This Legal Alert addresses topics related to the COVID-19 pandemic that are most relevant to nonprofits. In this rapidly-changing environment, please contact your local Pro Bono Partnership office for the most current information. Please also bookmark the Pro Bono Partnership COVID-19 Nonprofit Resources page for information we have published or compiled. This page is being updated frequently.
Federal Loans & Refundable Payroll Tax Credits: Information about Federal loan and tax credit programs created by the CARES Act and the Families First Coronavirus Relief Act, such as the Paycheck Protection Program, can be found here.
990 Filing Deadline Extended to July 15: On April 9, 2020, The Chronicle of Philanthropy announced that the IRS has extended the deadline for nonprofits and foundations to file their informational tax returns (Form 990, 990-T, 990-PF, and 990-W) to July 15. This applies to returns that would normally be due between April 1 and July 14.
CONTRACT CONSIDERATIONS FOR NONPROFITS DURING (AND AFTER) THE CORONAVIRUS PANDEMIC
If your nonprofit has had to cancel or reschedule an event during the pandemic or has other pending contracts, we encourage you take into account the following considerations from our colleagues at Lawyers Alliance of New York. The full article is posted with permission here.
The laws of your state may impact how you negotiate or enforce a contract, so be sure to contact your local Pro Bono Partnership office for state-specific advice.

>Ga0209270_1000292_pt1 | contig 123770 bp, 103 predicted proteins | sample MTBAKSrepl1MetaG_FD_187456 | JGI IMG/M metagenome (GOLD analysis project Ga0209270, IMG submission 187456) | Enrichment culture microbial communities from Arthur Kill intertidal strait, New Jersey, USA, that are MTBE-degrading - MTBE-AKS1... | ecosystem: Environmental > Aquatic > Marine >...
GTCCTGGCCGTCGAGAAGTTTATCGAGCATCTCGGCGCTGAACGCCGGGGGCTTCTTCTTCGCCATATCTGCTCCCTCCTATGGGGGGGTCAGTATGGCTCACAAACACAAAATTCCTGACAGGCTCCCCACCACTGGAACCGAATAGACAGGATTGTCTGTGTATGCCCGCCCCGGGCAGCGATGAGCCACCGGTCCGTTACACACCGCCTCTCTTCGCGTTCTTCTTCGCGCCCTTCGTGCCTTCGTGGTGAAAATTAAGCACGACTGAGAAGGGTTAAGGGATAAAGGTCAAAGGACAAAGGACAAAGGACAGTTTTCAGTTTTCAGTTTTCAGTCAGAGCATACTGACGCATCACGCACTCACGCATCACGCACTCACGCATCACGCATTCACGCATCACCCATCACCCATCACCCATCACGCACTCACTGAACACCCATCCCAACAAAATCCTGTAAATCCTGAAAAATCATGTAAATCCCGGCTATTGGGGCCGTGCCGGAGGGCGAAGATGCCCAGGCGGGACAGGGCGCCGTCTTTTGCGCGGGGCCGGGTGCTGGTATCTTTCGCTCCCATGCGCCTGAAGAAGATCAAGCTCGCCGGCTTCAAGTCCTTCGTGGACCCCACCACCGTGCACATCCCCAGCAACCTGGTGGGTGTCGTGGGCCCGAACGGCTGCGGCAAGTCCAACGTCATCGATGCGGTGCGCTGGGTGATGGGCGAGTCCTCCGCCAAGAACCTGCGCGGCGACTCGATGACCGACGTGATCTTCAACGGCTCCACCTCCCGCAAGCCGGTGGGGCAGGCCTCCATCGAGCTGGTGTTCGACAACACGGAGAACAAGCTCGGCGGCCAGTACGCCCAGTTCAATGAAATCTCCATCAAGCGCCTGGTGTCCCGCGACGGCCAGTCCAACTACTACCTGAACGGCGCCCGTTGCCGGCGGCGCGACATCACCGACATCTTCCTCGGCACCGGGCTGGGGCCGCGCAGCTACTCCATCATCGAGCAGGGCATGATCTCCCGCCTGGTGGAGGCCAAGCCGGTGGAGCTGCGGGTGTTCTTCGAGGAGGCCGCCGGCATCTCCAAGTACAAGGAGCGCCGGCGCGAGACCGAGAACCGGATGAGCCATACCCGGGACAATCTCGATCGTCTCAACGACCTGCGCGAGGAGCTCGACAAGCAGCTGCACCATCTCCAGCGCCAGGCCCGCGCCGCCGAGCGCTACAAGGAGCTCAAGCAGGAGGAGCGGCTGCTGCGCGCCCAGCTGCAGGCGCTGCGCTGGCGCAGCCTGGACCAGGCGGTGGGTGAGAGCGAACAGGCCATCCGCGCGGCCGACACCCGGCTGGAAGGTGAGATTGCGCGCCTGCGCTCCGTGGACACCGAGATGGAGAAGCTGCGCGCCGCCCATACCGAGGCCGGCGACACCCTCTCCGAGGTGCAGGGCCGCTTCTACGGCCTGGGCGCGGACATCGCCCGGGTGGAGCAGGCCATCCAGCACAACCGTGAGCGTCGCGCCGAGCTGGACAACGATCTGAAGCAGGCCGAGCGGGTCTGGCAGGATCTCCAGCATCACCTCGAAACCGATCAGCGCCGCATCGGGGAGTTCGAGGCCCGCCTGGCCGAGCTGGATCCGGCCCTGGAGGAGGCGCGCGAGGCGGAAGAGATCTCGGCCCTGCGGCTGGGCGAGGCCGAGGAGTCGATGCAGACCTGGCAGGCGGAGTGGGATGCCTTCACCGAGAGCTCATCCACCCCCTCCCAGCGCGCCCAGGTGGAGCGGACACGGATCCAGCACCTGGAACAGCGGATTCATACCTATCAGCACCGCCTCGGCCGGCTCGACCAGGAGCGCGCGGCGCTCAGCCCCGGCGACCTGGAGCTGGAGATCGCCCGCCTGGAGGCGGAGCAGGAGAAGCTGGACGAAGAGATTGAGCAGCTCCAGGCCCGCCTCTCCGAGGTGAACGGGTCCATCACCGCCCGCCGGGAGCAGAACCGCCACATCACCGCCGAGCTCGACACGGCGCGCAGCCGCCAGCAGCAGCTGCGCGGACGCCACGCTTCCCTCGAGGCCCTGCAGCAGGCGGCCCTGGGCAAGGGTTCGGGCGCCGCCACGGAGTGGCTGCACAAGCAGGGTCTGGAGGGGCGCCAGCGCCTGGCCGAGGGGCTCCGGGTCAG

If your nonprofit is considering scheduling an in-person event for 2020, you may want to explore hosting a virtual event as an alternative. General resources for hosting alternative fundraising events can be found on the Coronavirus/COVID-19 Resource Guide page of the Association of Fundraising Professionals.
As nonprofit organizations plan for and respond to the coronavirus pandemic, they may be asking questions like:
Can we cancel or postpone our gala?
Do we have to continue meeting grant contract deliverables?
Do we have to pay the consultant who was going to run our now-canceled conference?
Often, answers are found in vendor, consultant, and funder contracts. Below are contract issues nonprofits should consider.
1. What contracts does our organization have? Nonprofits frequently have one or more of these types of contracts:
- Vendor contracts
- Agreements with funders
- Consultant contracts
2. What documents do we need to understand our contracts? Make sure you have a complete copy of each contract. Many leases and contracts are renewed periodically, so you may need the original contract, as well as any amendments. If the contract incorporates other documents “by reference,” those documents are also part of the contract. For instance, many government contracts include the government’s Request for Proposals and the contractor’s proposal as part of the contract, and most leases have separate “riders” that are part of the lease.
3. What parts of the contract are most relevant to our ability to change or cancel the contract? Always read the entire agreement to start! And, pay particular attention to the clauses addressing when and how the contract can be amended or terminated. Paragraph headings and words to look for include: “amendment,” “termination,” “cancellation,” “breach,” “material adverse change,” “repudiation,” “force majeure,” and “Act of God.”
Here are some issues those paragraphs may address: